Stephen Fried, Moderator
Why you should be impressed: Fried was the Managing Editor for Street before working for Philadelphia magazine, where he served for two years as Editor–in–Chief, and wrote for national publications, including Vanity Fair, GQ, and Rolling Stone. He is also the two–time winner of the National Magazine Award. Fried now writes non–fiction books and teaches at Columbia University Graduate School of Journalism.
“Every era has said that it’s all over. It’s not over...It’s a selective field, it will always be a selective field. Anyone who tells you it’s all over is wrong.”
Why you should be impressed: After writing a column for the DP and working for the Punchbowl, Kramer won a fellowship at NPR. She now works there as an editor and digital strategist.
“It’s okay not to get a job in journalism right away...There’s no right way to do this. There’s no wrong way to do this.”
Why you should be impressed: After serving as the Managing Editor for Street, Sabrina started working for Philadelphia magazine right after graduation. Her work has appeared in SELF, GQ, The New Yorker, Mother Jones, Glamour and Men’s Health, among others. She currently contributes to Rolling Stone.
“I worked a year for free. I was waiting tables. My overnight success story wasn’t glamorous at all.”
Maria PopovaWhy you should be impressed: Maria runs the website Brainpickings.com, a site that fuses Maria’s insight on “forgotten books” with lessons on how to live a meaningful life. She started Brainpickings as a junior at Penn, when she wrote a newsletter that she sent to seven friends. She now has 7 million readers a month.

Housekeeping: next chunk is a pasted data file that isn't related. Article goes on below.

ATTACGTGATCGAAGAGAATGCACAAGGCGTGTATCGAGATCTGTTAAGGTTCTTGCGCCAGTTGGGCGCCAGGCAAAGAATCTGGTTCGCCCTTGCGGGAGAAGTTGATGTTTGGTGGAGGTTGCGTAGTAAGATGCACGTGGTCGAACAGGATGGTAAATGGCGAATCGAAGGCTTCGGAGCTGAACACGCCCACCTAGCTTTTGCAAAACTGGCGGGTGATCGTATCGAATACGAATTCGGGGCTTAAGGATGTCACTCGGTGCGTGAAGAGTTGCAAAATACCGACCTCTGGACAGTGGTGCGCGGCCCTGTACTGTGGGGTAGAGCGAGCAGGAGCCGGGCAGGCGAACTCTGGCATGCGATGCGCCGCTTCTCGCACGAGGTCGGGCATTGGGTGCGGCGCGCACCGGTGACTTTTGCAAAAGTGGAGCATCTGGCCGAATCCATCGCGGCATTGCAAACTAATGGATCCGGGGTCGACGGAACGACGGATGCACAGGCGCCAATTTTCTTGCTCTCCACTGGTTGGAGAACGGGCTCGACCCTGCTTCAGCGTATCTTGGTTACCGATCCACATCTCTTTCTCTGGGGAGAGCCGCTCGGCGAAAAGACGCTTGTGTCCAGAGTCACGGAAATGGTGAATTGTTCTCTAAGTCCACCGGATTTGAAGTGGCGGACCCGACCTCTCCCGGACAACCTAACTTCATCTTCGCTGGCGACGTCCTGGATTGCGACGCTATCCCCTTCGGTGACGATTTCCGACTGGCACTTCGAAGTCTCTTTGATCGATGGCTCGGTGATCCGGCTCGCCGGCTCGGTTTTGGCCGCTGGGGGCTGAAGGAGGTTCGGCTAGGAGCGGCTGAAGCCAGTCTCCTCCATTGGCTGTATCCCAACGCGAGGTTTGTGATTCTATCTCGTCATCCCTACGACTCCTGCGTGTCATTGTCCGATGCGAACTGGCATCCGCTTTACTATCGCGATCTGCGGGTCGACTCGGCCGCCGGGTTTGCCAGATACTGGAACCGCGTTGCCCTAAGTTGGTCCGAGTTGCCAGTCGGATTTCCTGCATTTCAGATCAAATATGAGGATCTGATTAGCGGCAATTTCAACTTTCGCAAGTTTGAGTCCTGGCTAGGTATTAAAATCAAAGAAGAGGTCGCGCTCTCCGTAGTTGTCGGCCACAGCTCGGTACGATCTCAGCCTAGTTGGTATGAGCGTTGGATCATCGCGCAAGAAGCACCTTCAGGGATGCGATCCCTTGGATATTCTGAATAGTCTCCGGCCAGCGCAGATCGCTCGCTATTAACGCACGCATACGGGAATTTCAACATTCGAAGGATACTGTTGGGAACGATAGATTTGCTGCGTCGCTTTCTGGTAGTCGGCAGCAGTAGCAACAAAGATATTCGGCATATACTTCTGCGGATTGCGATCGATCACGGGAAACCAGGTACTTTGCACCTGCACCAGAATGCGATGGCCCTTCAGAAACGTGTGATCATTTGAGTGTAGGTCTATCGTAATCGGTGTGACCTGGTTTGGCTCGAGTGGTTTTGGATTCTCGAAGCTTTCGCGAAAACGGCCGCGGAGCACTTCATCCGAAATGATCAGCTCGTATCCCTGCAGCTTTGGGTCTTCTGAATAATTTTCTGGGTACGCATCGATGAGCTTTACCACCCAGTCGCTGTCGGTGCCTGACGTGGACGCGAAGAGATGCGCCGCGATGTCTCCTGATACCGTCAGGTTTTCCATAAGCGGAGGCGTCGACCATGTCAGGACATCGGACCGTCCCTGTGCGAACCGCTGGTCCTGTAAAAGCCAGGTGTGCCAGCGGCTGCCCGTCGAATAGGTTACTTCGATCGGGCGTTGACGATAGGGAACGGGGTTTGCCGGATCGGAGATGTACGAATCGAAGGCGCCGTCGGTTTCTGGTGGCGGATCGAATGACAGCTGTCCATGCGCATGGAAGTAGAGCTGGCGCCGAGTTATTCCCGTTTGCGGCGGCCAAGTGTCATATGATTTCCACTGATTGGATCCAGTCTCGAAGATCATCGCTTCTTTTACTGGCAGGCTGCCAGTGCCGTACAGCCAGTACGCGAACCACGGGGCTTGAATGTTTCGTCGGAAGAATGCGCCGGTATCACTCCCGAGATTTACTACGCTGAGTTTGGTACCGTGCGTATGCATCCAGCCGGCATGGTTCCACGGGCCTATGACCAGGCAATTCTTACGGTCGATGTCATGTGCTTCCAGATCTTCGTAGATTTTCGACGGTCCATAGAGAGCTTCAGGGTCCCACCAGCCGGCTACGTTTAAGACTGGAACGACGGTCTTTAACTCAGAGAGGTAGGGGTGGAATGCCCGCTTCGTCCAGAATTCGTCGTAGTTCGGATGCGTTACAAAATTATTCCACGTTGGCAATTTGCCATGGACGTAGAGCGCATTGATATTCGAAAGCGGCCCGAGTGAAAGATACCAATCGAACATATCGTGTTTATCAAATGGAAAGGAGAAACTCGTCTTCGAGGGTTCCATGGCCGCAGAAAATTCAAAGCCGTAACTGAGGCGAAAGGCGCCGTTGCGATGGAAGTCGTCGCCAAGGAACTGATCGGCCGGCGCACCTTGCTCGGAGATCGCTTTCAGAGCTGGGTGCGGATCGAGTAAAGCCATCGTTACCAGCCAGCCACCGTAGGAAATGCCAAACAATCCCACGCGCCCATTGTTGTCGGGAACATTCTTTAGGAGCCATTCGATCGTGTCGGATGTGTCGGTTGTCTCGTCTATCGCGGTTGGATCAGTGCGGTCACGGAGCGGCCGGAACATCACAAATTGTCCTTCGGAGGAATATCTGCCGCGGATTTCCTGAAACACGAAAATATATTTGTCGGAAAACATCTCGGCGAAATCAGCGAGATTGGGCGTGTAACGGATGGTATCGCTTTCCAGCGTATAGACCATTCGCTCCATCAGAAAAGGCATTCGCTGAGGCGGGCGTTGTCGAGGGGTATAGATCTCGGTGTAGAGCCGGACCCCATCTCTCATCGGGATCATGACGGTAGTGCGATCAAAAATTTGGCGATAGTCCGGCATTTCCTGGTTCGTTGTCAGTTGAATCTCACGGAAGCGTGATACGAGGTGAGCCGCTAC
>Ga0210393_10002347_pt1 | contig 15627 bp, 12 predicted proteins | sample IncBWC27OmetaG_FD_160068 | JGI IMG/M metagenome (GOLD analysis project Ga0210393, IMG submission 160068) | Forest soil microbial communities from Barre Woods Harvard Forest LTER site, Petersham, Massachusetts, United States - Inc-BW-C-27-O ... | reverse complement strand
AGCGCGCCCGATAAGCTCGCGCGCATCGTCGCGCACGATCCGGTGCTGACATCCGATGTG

“A good writer’s job is not to know, but to wonder.”
Their top tips:
1. Spend as much time as possible working at the DP and Street.
2. Don’t feel torn between the world of the Kelly Writers House and the world of the DP. To acquire the skill set you need for a career in media, you have to immerse yourself in both.
3. Intern, intern, intern. Think about what you do in your summers. There are lots of Penn alums you can reach out to, and connections from the university can land you some pretty sweet summer gigs.
4. Don’t forget to read. Many young people don’t realize that in order to write good journalism, they need to be reading good journalism. Take advantage of the Penn library and get through the paywall on the world’s top magazine sites, or go to Twitter and search for #longreads.
5. Take a wide variety of classes. Stephen Fried said the most useful class he took at Penn was macroeconomics; other panelists wished they had taken more statistics classes. Feel free to explore.
6. Your major and GPA don’t matter for journalism. Really. No one will ask about them.
7. Everyone who now works in media has a presence online. At the very least, make a blog (tumblr works), and post your clips there.
8. Read The New York Times’ Innovation Report.
9. You don’t neccessarily have to work for the biggest organization that will hire you. If you work for a small company, you have a better chance at autonomy, and possibly a better chance at defining your own sucess. Do what works for you.
10. Follow the Online News Association conference from September 25 to September 27 by going to twitter and searching for #ONA14. Lots of people will probably live tweet the conference, and it’s a good way to stay informed about the current media landscape.